Glendening paves way for slots at race track

April 18, 1999|By Barry Rascovar

GOV. Parris Glendening may not have intended it that way, but his actions in this past General Assembly session may ultimately be viewed by historians as the turning point in bringing slot machines to Maryland.

Yes, slots may be headed this way. Not next month or next year. But in the first half of the next decade, you may be able to find them at race tracks, certain Maryland hotels and possibly at Indian casinos.

It could be an ironic turn of events: The "No Slots, No Casinos, No Way" governor paving the road for a Delaware slots and race track operator to build a track in Western Maryland that could be a pretext for pressing for slot machines in Maryland.

Political decision

It's the equivalent of inviting the enemy into your camp. Yet Mr. Glendening was persuaded that getting Delaware Park owner William Rickman onto the Maryland racing scene would hurt the governor's political foe, Pimlico-Laurel track owner Joseph De Francis. So the governor insisted on passage of a bill creating an extra race-track license.

Under the bill, that track will be built in the Cumberland area, thanks to pressure from House Speaker Casper Taylor. Mr. Rickman says he wants to be the track owner. He talks of spending $10 million or more on a dual-oval facility that would run harness and thoroughbred races for a handful of weeks each summer. In the off season, he would use it as an off-track betting parlor.

Risky business

But the isolation of Cumberland makes such an investment risky unless Mr. Rickman expects an added boost from slot machines down the road. One-armed bandits would turn that track into a very profitable enterprise. Mr. Rickman persuaded Delaware's legislature to embrace slots at race tracks. Why not try to duplicate this feat in Maryland?

Thanks to the profits Mr. Rickman reaps from Delaware Park's slots, he has ample funds to build a Cumberland track, absorb losses and gather support for a slot machine law in the legislature.

By then, Mr. Glendening will be nearing the end of his term as governor. The slots issue could be back on the table.

Political influence

Mr. Rickman also will have the enthusiastic support of Mr. Taylor, a power in the State House. A few years back, the House speaker was promoting a referendum to bring slot machines to his Western Maryland region. A Rickman-owned track in Cumberland would be certain to get the speaker's backing in a similar push for slots.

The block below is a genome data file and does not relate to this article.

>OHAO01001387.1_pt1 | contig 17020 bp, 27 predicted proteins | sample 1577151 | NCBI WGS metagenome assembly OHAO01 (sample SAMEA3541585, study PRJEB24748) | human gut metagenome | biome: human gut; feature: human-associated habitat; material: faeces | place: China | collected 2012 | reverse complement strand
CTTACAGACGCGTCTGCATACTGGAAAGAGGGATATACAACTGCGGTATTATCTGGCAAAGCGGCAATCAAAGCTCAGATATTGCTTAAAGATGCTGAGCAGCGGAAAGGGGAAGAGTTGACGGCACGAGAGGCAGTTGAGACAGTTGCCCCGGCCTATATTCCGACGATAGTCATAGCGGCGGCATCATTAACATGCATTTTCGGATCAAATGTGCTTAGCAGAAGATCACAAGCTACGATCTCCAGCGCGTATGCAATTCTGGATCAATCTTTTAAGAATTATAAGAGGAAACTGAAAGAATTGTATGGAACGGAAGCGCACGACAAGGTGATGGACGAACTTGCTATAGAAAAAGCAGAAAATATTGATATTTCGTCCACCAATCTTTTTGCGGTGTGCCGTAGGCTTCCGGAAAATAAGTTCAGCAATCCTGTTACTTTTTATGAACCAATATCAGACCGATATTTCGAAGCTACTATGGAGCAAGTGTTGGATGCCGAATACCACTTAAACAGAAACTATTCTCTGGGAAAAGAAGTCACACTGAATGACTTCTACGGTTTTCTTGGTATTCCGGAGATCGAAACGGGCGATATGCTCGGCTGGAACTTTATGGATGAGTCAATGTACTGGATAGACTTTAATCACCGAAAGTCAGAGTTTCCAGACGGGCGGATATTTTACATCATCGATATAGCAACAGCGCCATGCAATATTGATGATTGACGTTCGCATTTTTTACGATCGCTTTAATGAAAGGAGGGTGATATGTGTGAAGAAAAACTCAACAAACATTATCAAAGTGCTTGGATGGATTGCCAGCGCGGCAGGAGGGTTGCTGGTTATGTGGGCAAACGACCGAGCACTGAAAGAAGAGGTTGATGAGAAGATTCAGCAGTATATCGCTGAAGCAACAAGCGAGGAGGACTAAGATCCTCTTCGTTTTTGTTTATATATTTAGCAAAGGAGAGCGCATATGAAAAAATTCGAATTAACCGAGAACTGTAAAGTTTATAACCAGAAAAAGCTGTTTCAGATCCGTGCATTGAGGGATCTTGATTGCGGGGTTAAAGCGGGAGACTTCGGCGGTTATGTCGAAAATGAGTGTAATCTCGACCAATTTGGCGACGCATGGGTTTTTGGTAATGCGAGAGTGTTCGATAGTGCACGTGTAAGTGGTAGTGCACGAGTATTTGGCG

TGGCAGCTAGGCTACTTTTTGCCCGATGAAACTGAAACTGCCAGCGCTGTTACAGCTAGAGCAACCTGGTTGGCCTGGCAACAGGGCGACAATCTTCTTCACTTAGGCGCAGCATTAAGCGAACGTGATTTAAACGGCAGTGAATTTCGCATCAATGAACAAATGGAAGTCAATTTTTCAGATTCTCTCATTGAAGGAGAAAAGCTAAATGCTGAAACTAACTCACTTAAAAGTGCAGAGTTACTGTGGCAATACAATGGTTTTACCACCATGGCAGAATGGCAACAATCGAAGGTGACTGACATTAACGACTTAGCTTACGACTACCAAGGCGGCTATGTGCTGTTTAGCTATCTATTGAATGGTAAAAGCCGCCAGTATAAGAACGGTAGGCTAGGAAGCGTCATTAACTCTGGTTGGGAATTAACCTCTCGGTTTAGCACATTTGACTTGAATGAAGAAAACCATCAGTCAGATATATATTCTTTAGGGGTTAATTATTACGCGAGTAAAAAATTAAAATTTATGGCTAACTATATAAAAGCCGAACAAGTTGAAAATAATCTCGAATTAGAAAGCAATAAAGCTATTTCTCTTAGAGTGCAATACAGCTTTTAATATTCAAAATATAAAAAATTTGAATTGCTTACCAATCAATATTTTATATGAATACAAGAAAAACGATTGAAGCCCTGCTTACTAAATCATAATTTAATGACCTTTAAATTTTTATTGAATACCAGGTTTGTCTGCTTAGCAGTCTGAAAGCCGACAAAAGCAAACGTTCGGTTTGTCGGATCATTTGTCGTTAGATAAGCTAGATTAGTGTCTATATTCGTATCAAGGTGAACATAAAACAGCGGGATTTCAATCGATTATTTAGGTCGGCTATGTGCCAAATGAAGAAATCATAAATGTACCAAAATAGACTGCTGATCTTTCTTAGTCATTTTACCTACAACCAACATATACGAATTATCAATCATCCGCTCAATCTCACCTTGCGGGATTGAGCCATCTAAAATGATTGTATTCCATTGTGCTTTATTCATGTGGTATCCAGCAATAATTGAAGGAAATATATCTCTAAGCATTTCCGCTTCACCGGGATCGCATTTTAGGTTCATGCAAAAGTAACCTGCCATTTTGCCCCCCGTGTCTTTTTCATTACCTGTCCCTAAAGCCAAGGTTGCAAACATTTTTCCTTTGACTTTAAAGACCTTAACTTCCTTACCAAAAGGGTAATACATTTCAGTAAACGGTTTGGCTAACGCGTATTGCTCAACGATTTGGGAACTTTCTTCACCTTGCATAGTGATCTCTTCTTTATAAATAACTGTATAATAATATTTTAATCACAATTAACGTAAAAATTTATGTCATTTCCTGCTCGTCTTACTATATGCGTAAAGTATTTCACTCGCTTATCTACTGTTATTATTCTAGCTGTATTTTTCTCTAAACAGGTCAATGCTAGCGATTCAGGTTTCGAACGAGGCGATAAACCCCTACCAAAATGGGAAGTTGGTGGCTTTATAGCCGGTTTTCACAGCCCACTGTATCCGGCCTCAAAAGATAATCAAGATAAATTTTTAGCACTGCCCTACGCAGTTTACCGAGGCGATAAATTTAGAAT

Then there's the current speculation that Lt. Gov. Kathleen Kennedy Townsend, the early front-runner for governor in 2002, is eyeing Mr. Taylor as a running mate. As lieutenant governor, Mr. Taylor would be ideally situated to argue the benefits of slot machines.

The wagering machines may not be confined to race tracks. Baltimore developer John Paterakis personally lobbied to tack an amendment onto a tax-exemption bill that will let his planned Wyndham hotel near the Inner Harbor offer any form of gambling run by the State Lottery Agency.

That could someday include slot machines if Maryland follows the Delaware example of having the lottery folks run the slot machines at its tracks.

Then there's the sleeper slots candidate: Indian casinos. A Maryland Indian tribe is petitioning the governor for recognition, a first step toward gaining the right under federal law to run casinos on tribal lands. The tribe even hired Glendening ally Lance Billingsley to arrange a 1997 meeting with the governor.

If the governor recognizes the group as a tribe, it still would take federal recognition to bring casinos to Maryland. Some feel that's a long shot.

But federal guidelines on Indian tribes and gambling keep shifting. For instance, new Interior Department rules have Florida and Alabama officials worried that Washington will approve Las Vegas-style casinos on Indian reservations in their states.

So far, Maryland has fended off the slots-casino drive that has swept so much of this country. Delaware and West Virginia have slots at the tracks. New Jersey has a dozen Atlantic City casinos. Slots legislation made it through one legislative chamber this year in Pennsylvania. Indian gambling is growing in upstate New York and in Connecticut.

Will Maryland remain a holdout? It could become increasingly difficult, especially with a beneficiary of slot machines eager to own a race track in Western Maryland.

Barry Rascovar is a deputy editorial page editor.

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